The Gaza Flotilla Fiasco


For those of us who care deeply about Israel — and feel revulsion at the way it is demonized in an uncaring, hopelessly biased world — the past few days have been disheartening.

A Gaza flotilla that claimed humanitarian motives but in reality sought a propaganda victory over the hated Israelis and possibly the violent confrontation that ensued has ignited a new frenzy of condemnation around the world. Many flotilla supporters profess grief at the loss of nine lives in the Israeli attack, but what comes across most clearly is an unseemly glee that Israel has once again been goaded into actions that will be exploited to harden its status as a pariah state.

That said, this weekend’s disaster on the Mediterranean raises important questions about how policy decisions are made in Jerusalem.

For days before the flotilla sailed, Israeli officials and their friends here argued — correctly, we believe — that it was a propaganda ploy, not a humanitarian mission, and that many participants were seeking a confrontation on the high seas. So why, exactly, did Israeli forces give flotilla radicals exactly what they wanted? Was the botched attack the result of faulty intelligence — or simply policy driven by anger, rather than strategic thinking?

There are also legitimate and important questions about whether the attack — like the Gaza blockade itself — has hurt or helped Hamas. Further, the botched attack may have undermined Israel’s most critical foreign policy priority: building international support for strong efforts to stop Iran from crossing the nuclear threshold. At best, the incident is a distraction that comes just as U.S.-led efforts seemed about to move the process forward; at worst, it will be used by Iran’s enablers, riding the tidal wave of anti-Israel rage, to keep the pressure off Tehran.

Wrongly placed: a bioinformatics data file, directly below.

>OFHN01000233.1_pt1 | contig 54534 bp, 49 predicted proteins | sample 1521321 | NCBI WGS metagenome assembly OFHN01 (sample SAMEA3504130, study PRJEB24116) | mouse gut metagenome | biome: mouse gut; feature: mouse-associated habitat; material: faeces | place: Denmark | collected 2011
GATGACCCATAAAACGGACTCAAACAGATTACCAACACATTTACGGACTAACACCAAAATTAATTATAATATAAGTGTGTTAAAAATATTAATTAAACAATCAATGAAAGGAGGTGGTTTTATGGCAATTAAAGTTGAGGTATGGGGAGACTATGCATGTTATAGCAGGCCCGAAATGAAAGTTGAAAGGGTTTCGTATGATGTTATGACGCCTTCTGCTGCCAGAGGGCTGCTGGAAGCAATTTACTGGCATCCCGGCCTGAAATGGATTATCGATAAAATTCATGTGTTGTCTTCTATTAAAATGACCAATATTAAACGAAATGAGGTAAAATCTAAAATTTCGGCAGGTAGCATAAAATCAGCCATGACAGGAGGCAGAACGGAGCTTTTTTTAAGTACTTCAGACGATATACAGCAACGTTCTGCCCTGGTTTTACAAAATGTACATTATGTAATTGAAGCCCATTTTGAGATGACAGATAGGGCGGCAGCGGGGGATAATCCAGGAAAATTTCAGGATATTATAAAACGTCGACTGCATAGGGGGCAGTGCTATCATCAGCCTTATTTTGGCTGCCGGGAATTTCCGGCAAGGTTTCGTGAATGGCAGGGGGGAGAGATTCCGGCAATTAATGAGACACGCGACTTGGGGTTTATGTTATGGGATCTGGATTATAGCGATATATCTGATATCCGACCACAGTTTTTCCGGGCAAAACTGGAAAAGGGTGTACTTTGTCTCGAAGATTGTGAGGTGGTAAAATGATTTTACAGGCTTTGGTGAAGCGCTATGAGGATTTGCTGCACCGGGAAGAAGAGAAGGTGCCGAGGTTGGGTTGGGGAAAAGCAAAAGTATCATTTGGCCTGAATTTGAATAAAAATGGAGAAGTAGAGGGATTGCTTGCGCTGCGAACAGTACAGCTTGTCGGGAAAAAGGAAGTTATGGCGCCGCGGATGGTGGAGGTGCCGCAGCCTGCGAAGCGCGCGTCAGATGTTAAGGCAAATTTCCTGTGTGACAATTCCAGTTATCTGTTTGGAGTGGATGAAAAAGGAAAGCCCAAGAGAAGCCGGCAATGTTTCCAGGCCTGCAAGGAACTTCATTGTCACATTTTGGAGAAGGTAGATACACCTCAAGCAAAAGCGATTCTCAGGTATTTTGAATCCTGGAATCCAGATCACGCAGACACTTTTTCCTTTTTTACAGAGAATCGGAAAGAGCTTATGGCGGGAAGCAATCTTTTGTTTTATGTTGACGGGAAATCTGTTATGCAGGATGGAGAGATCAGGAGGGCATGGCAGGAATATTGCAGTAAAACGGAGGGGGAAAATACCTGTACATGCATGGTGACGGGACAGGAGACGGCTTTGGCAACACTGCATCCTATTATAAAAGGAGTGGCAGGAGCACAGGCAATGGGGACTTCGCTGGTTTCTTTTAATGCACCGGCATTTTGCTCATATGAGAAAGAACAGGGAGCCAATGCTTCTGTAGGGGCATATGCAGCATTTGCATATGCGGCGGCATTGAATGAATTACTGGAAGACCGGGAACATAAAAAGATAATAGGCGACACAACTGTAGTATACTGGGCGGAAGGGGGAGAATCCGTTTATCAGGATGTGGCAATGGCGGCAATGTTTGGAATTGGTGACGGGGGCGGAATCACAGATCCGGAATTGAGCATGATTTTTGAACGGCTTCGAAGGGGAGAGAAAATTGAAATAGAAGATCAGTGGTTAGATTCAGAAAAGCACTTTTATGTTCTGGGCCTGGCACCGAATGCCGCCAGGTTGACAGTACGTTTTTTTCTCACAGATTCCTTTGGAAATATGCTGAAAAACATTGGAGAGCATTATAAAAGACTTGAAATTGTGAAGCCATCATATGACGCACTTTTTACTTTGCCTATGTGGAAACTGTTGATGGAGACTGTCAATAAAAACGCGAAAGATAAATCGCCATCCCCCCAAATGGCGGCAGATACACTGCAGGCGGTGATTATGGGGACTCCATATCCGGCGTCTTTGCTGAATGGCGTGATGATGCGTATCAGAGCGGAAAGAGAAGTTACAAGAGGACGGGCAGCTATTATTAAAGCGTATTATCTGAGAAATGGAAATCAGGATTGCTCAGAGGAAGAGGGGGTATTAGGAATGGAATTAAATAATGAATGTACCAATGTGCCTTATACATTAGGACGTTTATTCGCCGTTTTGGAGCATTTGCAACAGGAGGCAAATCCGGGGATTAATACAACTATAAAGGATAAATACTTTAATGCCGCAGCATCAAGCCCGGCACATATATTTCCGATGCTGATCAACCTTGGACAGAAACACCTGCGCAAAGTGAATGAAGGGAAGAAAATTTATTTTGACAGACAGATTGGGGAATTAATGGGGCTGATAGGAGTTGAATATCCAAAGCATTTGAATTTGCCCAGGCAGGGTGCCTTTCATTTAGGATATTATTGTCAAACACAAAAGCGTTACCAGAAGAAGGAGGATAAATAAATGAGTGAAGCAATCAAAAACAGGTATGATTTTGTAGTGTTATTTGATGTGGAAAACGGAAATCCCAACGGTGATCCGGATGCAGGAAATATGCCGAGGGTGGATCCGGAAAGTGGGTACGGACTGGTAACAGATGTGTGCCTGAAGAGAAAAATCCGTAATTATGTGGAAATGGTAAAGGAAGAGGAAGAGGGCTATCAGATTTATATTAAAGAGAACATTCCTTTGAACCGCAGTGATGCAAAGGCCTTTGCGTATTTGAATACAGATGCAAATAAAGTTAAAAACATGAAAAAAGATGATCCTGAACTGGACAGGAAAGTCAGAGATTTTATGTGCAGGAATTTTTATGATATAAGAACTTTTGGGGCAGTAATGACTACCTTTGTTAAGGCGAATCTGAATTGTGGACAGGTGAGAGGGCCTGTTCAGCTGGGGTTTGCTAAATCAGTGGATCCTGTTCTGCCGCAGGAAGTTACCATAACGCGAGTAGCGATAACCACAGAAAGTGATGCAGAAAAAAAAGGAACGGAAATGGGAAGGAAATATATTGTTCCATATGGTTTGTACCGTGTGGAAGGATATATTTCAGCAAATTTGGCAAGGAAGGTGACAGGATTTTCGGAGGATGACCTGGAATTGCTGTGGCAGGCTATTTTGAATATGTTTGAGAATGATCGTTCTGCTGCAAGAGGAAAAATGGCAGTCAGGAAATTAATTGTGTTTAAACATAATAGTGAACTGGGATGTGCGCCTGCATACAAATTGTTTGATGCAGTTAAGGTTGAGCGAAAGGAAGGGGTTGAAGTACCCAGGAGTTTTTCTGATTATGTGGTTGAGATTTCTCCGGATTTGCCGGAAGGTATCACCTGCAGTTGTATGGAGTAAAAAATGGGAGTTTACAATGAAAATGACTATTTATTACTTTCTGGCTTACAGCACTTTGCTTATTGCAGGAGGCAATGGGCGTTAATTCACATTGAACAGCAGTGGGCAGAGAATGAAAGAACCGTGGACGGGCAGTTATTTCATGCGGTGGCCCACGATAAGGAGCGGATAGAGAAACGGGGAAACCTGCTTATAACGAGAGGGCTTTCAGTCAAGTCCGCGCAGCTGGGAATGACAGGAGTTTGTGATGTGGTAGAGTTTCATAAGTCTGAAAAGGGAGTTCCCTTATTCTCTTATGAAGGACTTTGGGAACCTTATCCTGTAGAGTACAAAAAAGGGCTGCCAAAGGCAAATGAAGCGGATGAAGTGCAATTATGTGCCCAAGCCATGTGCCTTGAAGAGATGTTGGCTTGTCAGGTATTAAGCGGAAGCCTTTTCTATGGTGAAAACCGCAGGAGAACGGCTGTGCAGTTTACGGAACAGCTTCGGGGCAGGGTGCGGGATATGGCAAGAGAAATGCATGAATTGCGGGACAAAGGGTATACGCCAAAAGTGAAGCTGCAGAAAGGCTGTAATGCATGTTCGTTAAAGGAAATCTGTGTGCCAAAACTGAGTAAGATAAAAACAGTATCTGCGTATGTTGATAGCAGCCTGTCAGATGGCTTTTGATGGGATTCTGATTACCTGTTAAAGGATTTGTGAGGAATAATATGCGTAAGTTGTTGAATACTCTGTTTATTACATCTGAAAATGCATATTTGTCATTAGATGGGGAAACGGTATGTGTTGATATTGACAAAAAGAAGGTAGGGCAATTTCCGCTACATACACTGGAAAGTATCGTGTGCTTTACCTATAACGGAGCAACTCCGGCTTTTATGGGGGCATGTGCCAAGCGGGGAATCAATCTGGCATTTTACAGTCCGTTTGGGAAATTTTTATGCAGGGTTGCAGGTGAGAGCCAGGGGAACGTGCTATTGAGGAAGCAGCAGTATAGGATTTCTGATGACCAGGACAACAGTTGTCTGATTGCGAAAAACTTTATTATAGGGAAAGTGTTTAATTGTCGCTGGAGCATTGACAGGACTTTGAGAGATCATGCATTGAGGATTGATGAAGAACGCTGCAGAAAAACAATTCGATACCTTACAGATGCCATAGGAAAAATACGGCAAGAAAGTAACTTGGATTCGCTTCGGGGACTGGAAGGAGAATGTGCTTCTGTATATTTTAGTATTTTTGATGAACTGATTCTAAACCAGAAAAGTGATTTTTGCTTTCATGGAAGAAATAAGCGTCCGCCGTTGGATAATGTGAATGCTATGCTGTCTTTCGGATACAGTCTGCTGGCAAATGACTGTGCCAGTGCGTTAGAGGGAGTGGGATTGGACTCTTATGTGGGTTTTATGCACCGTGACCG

Israel has a right to feel indignant about a world that treats it with the crudest kind of double standard. But indignity does not make for sound policy. It is one thing to be right legally, as Israel was in protecting the Gaza blockade, and quite another to do what is best strategically.

As Editor Gary Rosenblatt notes in his column this week, there are two potential existential threats to Israel emerging now. One is a nuclear Iran, and as yet another reminder of the urgency at hand, there are reports just this week that Tehran now has fuel for two nuclear weapons. The other lethal threat is the global effort to delegitimize Israel, with Palestinian militants and a network of anti-Israel activists hoping Jerusalem will implode from internal pressures, as happened to the Soviet Union and South Africa.

On both scores, it behooves Israel to work closely with its allies, primarily the U.S., in preventing Iran from getting the bomb and in acting with wisdom and bold clarity to expose the delegitimizers as the anti-democratic forces they are. And it is critical for Israeli leaders to measure every potential response to the international challenges they face against the benchmark of how it will affect those core goals.

Such wisdom is not easy to achieve in a violent Middle East filled with Israel-hating extremists who care little about the human lives wasted in their efforts to prod Israel to violence. But wisdom, and the far-sighted, proactive policy it helps generate, are what the world’s only Jewish state will need to achieve peace and security in this most unforgiving of environments.

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